After 60-plus Valentine’s Days, Johnsons’ love is still going strong

Rex and Frances Johnson at their wedding reception in 1956.

This photo of Rex and Frances Johnson was taken recently after a Gainesville Lions Club meeting. Early in their 63-year marriage, they bought the white house behind them from Marvin Johnson, complete with all its furniture. They raised their children there and, after retirement, moved to a new house they built a short distance away on the west side of Highway 5 north.

Longtime Gainesville residents Rex and Frances Johnson expect to celebrate another Valentine’s Day together Friday, still enjoying each other’s company just as they’ve done for more than 63 Valentine’s Days now.

They probably met as children when Frances’ mother, the late Canzada Jenkins, brought her into the store owned by Rex’s parents, the late Frank and Jessie Johnson, but the sparks wouldn’t fly until several years later. They both graduated from Gainesville High School, but Frances was only a fifth-grader when Rex graduated in 1947. 

She graduated in 1954. That was the same year Rex came home after serving two years in the Army to join his parents in working at Johnson’s Store on the west side of the square. By then, Frances was the soda fountain girl at Mahan’s Drug Store next to the Kerr Chevrolet dealership where Rex’s best friend, Wilbur Cowart worked. Sometimes, when Rex would walk from his family’s store up the street to the Chevrolet garage to visit with Wilbur, he would stop by Mahan’s for a cup of coffee. 

“That’s where we started getting acquainted,” Rex said. “We shook hands, you might say.”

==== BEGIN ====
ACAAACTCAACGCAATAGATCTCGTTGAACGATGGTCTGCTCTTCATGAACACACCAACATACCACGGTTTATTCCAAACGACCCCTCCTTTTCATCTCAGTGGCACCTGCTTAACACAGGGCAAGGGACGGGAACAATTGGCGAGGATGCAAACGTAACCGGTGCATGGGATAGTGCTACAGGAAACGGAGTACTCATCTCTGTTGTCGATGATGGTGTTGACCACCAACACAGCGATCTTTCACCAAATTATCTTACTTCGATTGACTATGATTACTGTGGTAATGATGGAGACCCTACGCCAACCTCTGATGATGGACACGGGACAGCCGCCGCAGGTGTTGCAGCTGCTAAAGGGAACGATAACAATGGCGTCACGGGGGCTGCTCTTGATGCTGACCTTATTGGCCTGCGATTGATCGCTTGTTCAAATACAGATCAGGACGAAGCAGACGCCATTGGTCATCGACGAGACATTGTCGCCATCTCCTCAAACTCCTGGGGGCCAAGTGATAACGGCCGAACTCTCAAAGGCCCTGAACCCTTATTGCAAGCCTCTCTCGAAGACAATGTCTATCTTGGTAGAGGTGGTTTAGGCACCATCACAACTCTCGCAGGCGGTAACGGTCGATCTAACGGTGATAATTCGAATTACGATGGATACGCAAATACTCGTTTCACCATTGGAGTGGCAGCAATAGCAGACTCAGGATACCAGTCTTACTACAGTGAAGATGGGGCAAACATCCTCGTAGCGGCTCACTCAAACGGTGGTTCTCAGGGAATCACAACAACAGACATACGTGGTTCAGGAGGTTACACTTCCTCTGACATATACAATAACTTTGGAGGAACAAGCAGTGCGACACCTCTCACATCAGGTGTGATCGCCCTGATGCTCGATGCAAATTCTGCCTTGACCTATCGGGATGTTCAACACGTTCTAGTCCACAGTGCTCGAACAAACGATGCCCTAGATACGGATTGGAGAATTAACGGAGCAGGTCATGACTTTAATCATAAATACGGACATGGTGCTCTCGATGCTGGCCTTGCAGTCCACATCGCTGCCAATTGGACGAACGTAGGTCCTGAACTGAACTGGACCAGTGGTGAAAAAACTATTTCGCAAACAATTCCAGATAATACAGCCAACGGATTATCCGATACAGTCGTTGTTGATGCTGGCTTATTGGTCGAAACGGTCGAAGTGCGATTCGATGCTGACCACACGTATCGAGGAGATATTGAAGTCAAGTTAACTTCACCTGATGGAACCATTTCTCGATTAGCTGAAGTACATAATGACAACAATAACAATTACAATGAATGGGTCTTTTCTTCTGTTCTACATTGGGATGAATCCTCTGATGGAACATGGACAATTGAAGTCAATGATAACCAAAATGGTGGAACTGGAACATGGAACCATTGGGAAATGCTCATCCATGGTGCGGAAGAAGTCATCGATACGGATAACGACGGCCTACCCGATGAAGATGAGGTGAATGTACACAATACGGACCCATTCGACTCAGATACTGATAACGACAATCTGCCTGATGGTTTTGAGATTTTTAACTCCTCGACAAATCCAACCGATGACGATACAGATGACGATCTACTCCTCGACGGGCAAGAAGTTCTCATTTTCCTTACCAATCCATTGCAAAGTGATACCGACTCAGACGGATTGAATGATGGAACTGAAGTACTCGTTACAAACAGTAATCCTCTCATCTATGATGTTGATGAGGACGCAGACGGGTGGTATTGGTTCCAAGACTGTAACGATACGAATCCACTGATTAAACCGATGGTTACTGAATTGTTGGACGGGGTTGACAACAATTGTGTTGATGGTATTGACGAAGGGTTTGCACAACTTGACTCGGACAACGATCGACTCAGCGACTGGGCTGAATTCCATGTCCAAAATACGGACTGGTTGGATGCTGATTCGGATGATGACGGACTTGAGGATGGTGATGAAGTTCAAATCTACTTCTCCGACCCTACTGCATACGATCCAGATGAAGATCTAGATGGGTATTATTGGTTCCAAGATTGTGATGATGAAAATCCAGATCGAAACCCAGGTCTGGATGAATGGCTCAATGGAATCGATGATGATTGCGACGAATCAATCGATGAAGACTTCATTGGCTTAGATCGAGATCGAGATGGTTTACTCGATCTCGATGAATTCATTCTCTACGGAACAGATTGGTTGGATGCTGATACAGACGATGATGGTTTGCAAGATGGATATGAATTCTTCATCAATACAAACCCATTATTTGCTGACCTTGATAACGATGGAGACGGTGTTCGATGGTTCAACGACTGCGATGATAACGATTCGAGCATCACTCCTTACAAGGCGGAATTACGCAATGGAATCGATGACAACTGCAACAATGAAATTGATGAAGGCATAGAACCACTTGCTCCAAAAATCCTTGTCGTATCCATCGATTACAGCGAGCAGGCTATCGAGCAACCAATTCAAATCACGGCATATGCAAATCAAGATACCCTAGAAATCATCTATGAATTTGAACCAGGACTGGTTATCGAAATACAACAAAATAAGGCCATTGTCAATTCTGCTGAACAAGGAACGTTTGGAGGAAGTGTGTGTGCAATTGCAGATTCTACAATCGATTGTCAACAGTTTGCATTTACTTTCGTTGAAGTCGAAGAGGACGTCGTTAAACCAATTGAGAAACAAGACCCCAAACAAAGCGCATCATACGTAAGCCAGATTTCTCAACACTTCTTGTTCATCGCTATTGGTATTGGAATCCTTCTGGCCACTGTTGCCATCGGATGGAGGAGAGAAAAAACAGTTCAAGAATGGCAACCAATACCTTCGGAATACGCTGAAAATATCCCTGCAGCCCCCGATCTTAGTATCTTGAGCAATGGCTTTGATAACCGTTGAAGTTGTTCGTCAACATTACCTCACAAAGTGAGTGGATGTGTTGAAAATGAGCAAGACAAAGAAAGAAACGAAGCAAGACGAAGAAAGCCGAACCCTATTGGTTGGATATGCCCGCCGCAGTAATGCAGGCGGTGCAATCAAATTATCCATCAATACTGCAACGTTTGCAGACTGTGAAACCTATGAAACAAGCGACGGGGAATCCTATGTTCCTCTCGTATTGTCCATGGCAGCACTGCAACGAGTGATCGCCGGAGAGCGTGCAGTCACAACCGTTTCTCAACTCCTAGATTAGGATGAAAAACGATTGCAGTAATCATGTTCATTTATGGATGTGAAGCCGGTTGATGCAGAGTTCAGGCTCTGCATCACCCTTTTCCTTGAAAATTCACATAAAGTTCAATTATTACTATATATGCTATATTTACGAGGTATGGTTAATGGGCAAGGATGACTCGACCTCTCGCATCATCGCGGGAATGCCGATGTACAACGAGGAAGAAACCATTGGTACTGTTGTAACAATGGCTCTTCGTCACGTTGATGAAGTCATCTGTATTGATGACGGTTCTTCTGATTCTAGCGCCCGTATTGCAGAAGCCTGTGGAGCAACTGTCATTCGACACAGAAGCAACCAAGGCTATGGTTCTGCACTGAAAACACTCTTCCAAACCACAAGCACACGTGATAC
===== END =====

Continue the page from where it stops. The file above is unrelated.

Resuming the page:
One suspects Rex drank a lot of coffee back in those days.

When Frances changed jobs and moved to the Dairy Princess, just north of today’s Dollar General store, Rex would stop by after work. 

Then, finally, “We started going on dates,” Frances said.

“It was a while, though. It wasn’t a grab-and-go deal,” Rex quipped. 

And then, after a year or so of dating, Rex’s pal Jolly Pace drove him to West Plains to buy a diamond engagement ring at a jewelry store there. It cost $100, and of course Frances still has it. “Gold with silver on the top and a diamond with two little diamonds on each side,” she said.

Rex didn’t get down on one knee. “We were kind of green – no fancy proposal stuff,” Rex said, adding, “Now we’ve seen how you’re supposed to do it in movies.”

They were married Nov. 18, 1956, at the Gainesville First Christian Church, which is now the Ozark County Volunteer Library. The congregation had no acting pastor at that time, so John Holmes, pastor at the Baptist Church down the street, performed the ceremony. Rex’s brother, Bob Johnson, was best man; Frances’ sister-in-law, Louetta Jenkins, was the maid of honor. Good friends Joe and Bonnie Ebrite hosted a small reception for them at their home two doors down from the church.

After the party, they settled into Rex’s brand-new 1956 red-and-white Chevy Impala (artfully decorated by their friends) and headed for Gatlinburg, Tennessee, stopping at the Del Rex Motel in southeast Missouri that first night.

The next day they were cruising along, high on honeymoon love, when the brand-new car suddenly sputtered and died. It started up though, and off they went. Then it died again. “It would run 100 miles per hour and then die, flood out,” Rex said. They stopped at the first Chevy dealer they came to and were told they needed new points and plugs – which perplexed the young couple since they were driving a brand-new car.